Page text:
The official website of the Elkhorn Slough Foundation and Elkhorn Slough National Estuarine Research Reserve
Kayaking Elkhorn Slough: Low-impact paddling and wildlife

In California, over 90% of our coastal wetlands and estuaries have been destroyed. Remaining estuaries like Elkhorn Slough are extremely productive and harbor a remarkable diversity of life. For that reason, it is important that we treat this important habitat with respect.



Principles of Low-Impact Paddling

Launch and land at designated sites only: The only landing sites are Moss Landing North Harbor and Kirby Park. Do not step out of your boat onto the mudflats or marsh – the mudflats and marsh are full of delicate life, and it takes several years for the banks to recover from a footprint.

Leave nothing behind: Haul it in, haul it out, including food items such as fruit peels etc. Please pack out your trash.
Boat in open areas only: Any waterway east of the railroad tracks are off limits. There are also posted areas on the west side which are closed to boaters.

Harbor seals are a common sight here at the slough. © Cortland Jordan

Do not approach too near to wildlife: If an animal changes its behavior because of your approach, you are too near.



Wildlife

For a more information about the habiats and animals you will see visit Slough Life.

Birds: Spring and fall are the most exciting times to view migratory shorebirds at the slough. They migrate from northern breeding grounds in the Arctic to their southern wintering grounds. At these times, flocks of thousands can be seen flying over the marsh or feeding on the mudflats. Widgeon, Gadwall, and Shoveler ducks may be seen along with many of the common shorebird species.Summer brings Pelicans and Terns. They provide a Slough spectacle, plunging into the slough waters to capture prey. Brown Pelicans roost at the Moss Landing Wildlife Area during most of the Summer and Fall.

Sharks: In Summer, it is possible to catch glimpses of Smoothhound and Leopard Sharks with their fins cutting through the waters surface. An occasional Batray may be seen feeding in the shallow waters.

Fish: Topsmelt, spend their entire lives in Elkhorn Slough. California Halibut live offshore, but migrate into tidal creeks to breed. Food resources and protection from predators are among the benefits provided by these sheltered creeks.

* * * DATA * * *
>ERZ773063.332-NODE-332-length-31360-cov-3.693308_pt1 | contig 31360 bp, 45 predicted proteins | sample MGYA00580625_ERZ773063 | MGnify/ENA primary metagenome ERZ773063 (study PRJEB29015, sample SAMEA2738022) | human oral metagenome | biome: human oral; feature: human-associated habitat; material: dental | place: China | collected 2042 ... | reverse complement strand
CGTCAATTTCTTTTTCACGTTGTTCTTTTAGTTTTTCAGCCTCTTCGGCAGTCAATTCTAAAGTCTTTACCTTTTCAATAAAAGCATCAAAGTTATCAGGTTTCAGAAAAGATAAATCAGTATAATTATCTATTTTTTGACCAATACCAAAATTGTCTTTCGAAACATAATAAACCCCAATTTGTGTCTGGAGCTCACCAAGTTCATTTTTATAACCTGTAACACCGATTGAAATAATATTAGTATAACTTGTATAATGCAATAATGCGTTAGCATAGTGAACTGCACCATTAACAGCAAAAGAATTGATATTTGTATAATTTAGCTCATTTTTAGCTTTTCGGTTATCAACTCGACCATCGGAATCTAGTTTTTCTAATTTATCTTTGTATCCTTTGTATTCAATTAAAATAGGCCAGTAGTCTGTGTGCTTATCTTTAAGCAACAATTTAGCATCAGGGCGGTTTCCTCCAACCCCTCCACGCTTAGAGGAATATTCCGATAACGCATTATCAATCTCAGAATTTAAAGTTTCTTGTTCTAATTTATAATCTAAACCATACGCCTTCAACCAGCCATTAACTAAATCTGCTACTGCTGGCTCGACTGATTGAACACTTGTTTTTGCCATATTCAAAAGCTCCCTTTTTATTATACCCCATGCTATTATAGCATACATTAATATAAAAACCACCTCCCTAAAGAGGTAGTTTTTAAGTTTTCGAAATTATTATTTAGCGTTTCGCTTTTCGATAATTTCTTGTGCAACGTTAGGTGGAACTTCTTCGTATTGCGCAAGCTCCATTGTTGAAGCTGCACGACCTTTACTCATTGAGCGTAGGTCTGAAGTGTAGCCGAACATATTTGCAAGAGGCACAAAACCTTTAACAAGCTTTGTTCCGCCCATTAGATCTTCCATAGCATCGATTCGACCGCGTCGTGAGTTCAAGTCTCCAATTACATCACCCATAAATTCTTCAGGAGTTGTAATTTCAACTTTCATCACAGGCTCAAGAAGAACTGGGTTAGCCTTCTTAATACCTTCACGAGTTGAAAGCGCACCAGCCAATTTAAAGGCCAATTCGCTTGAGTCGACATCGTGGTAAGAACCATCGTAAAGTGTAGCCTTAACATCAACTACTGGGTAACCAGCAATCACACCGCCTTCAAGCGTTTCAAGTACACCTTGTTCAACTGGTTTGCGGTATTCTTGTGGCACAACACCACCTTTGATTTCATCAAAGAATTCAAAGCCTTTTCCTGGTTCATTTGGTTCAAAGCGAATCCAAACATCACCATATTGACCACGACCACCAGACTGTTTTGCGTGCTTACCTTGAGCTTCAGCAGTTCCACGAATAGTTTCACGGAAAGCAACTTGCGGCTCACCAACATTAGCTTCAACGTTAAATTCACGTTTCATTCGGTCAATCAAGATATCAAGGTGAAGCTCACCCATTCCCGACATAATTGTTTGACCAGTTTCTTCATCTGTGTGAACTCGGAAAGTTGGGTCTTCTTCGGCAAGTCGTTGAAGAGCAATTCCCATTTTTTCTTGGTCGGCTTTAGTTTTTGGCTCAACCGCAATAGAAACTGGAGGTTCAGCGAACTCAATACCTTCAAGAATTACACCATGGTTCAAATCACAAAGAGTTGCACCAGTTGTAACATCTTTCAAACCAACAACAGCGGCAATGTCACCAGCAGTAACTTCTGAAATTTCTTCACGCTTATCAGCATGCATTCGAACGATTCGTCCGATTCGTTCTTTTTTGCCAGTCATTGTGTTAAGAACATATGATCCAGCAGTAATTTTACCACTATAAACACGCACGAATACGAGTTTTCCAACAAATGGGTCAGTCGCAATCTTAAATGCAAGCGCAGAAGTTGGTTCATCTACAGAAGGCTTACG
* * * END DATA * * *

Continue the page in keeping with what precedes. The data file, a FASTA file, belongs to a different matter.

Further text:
Mudflats: The mudflats support tremendous numbers of invertebrates including clams, crabs, and worms. Preyed upon by birds and fishes, these animals form an important part of the food webs in Elkhorn Slough.

Marine Mammals: The main channel of the slough is part of the Monterey Bay National Marine Sanctuary. Give plenty of room\to Sea Otters, Harbor Seals and their haul-out sites, and to nesting birds. Observe animals cautiously. If they look in your direction and fidget, you are too close and should quietly back away.

  • Keep to mid-channel or maintain a distance of 200 feet while paralleling resting seals.
  • Avoid sudden changes in course and speed.
  • Refrain from standing, shouting, or sudden gestures such as waving and pointing.
  • Avoid directly approaching a haulout.
  • Avoid boating closely alongside the levee when approaching a haulout area.
  • Disruption of normal resting seal behavior may be characterized by: escape tactics such as stampeding off the haulout or slipping evasively off the mud; or nervous alarm postures such as head lifting or sitting-up.
  • Continual disruption may lead to abandonment of a previously frequented area.

Please help protect all plant and animal life in the slough. Only persons with scientific collecting permits or a valid fishing license may collect specimens or fish in the slough.

 

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This site is maintained by the Elkhorn Slough Foundation in partnership with the Elkhorn Slough National Estuarine Research Reserve
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